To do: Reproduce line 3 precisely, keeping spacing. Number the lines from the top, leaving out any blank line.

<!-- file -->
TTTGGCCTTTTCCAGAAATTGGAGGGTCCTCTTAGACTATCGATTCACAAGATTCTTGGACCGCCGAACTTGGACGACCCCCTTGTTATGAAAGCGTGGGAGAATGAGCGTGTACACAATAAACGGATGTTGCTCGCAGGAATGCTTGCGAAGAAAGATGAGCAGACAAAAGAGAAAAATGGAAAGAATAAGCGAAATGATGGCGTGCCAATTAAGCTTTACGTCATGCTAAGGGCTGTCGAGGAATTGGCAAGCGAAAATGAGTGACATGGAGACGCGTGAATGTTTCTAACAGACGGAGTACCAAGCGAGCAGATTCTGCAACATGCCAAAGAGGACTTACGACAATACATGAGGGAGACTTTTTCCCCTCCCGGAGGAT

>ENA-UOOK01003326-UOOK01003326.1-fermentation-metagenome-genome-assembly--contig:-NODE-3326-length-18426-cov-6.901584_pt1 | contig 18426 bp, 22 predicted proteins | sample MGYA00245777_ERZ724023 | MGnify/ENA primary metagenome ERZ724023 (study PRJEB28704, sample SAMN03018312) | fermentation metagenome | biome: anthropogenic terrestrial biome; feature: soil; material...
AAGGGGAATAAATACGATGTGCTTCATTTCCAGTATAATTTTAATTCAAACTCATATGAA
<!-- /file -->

AAGGGGAATAAATACGATGTGCTTCATTTCCAGTATAATTTTAATTCAAACTCATATGAA